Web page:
teacupghostie

teacupghostie:

Hello everyone~!
I just wanted to remind you…

The Lyrids Meteor Shower is coming up!

It is the world’s oldest meteor shower
♦ It will be best visible from the northern hemisphere.
♦ You will not need any equipment to view this; just grab a blanket and a chair and relax outside
♦ The shower will peak around April 22 or April 23

Please reblog this so you can share with everyone! Happy viewing~

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saradrawsdaily
saradrawsdaily:

Meteor shower.
I had to get up this morning at 4:30. Being more of a night person, this wasn’t really my most favorite thing. Being more of a night person, it also felt really, really weird to try to get to bed at 9:30 last night. But there was one plus to getting up well before the crack of dawn this morning. I was up during peak Geminid meteor shower viewing time! And it was pretty awesome. 
I’ve had Rhett Miller’s “Meteor Shower” stuck in my head ever since. I didn’t think my neighbors would appreciate me standing outside before dawn singing “meeeeeeeeeeteeeeeeeor shoooooooooooower meeeeeeeeteeeeeeeeor shooooooower” over and over again. 
To sum things up, I am not a fan of waking up insanely early, but meteor showers are pretty great.

saradrawsdaily:

Meteor shower.

I had to get up this morning at 4:30. Being more of a night person, this wasn’t really my most favorite thing. Being more of a night person, it also felt really, really weird to try to get to bed at 9:30 last night. But there was one plus to getting up well before the crack of dawn this morning. I was up during peak Geminid meteor shower viewing time! And it was pretty awesome. 

I’ve had Rhett Miller’s “Meteor Shower” stuck in my head ever since. I didn’t think my neighbors would appreciate me standing outside before dawn singing “meeeeeeeeeeteeeeeeeor shoooooooooooower meeeeeeeeteeeeeeeeor shooooooower” over and over again. 

To sum things up, I am not a fan of waking up insanely early, but meteor showers are pretty great.

the-science-llama

godzirrraaaaa asked:

Do you have a tips for taking photos of a meteor shower? I've never done it before but would like to. I'm from Tucson as well (but I'm not a native of here). Do you think the Leonid meteor shower in November will be something to photograph? our photos of the Perseid turned out great BTW!

the-science-llama answered:

Thanks :D I gotta find a better location next time, but this one turned out pretty good for a first-timer. Anyway, tips for photographing meteor showers. I basically just followed this guide from David Kingham because I had no idea what to do, but… 

Get a camera that can handle high ISO and an intervalometer built in or attachable. Lens that has small mm length (wider view) and wide aperture to capture more light (mine is 18mm f/3.5)Extra battery (mine lasted 4 hours taking 400 pics but still, mine died with ~hour left of night and like a few minutes before a meteor burned up in frame which was totally lame). Tripod is a necessity. Have all of those? Ok, now go somewhere with low light pollution, set up your camera and take pictures all night. Blankets are probably a good idea too… yea blankets and mats to lay on, get those.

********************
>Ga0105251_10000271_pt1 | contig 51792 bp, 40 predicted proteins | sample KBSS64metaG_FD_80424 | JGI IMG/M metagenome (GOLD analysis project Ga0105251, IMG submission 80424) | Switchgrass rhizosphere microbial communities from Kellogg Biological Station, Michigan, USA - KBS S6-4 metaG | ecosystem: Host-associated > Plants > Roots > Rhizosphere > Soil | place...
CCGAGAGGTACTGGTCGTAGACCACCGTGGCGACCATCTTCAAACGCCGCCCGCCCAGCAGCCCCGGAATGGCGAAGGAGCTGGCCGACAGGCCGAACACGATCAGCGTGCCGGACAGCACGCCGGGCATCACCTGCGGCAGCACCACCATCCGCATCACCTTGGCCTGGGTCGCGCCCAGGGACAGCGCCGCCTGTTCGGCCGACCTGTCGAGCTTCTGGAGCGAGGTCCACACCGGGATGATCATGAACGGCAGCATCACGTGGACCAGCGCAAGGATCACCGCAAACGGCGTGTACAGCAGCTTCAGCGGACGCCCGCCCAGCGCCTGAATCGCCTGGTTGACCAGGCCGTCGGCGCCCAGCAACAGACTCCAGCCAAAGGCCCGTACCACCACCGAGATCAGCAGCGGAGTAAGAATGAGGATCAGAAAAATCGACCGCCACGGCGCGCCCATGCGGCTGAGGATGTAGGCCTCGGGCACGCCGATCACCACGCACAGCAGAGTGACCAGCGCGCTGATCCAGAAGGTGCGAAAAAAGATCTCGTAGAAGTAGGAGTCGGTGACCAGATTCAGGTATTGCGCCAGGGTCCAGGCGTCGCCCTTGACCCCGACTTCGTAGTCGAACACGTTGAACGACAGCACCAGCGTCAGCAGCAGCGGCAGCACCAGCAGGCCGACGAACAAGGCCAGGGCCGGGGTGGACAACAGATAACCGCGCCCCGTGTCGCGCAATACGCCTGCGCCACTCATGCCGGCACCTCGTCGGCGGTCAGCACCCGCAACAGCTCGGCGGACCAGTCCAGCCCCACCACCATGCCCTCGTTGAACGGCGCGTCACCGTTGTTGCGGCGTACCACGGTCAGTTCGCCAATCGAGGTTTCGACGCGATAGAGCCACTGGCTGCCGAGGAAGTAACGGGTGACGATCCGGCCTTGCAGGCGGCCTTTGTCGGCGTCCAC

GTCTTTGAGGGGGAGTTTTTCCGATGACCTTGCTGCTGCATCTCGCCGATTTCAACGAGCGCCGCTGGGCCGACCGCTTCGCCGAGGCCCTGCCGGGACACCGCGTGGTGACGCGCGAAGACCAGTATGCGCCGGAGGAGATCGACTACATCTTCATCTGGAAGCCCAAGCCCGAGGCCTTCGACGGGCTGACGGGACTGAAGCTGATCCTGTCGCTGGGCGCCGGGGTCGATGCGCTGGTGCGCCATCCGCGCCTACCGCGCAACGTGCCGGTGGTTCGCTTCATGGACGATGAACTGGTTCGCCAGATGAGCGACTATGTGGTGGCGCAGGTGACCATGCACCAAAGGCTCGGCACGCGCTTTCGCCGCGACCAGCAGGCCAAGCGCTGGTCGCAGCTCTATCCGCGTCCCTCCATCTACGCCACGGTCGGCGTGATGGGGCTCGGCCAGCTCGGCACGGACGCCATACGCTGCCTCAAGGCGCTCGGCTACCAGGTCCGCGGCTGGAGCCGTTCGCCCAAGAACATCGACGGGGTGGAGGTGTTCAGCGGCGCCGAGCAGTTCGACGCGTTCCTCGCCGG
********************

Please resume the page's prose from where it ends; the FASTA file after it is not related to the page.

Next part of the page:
When picking a spot to shoot, having something in the foreground helps give a sense of depth I think. Keep the horizon in view by being on a hill or something because there were a bunch burning up near it from my perspective. Do that if the radiant is fairly close to the horizon where you live, otherwise you could probably do whatever.

You can just point it at the sky too but that is kind of boring. Also, you can either face towards the radiant point (like I did) or face away from it and get shots like this from Sean Parker.

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Either way, you can just trace out the meteors and rotate them so they are facing the same direction roughly. It is just a little easier if you have the north star in view.

Sean was is in Tucson as well and was up on Kitt Peak for this shot. He was shooting at a lower ISO than me but he also had a wider aperture and a better camera sooo yea.

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But shooting the Leonids might be a little difficult. They aren’t as active and there also happens to be a full moon around the peak which will ruin the show until it sets and it doesn’t set until close to sunrise.

I would just wait until the Geminids a month away, peaking December 12-14 with about the same activity or more than the Perseids. There is an almost-full moon then as well, but it sets closer to midnight than sunrise which is better. The Geminids are much stronger however and more meteors will be able to power through the light pollution from the moon. I’m definitely going to try for the Geminids and maybe the Quadrantids because they put on a decent show last time.

Anyway, good luck.

itmovesmemorelol
itmovesmemorelol:

Lyrid Meteor Shower

Source: Wicca Teachings
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☽✪☾ The Dance at Alder Cove - Youth/Father/Geezer  -  I see you
 

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itmovesmemorelol:

Lyrid Meteor Shower

Source: Wicca Teachings

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☽✪☾
The Dance at Alder Cove -
Youth/Father/Geezer  I see you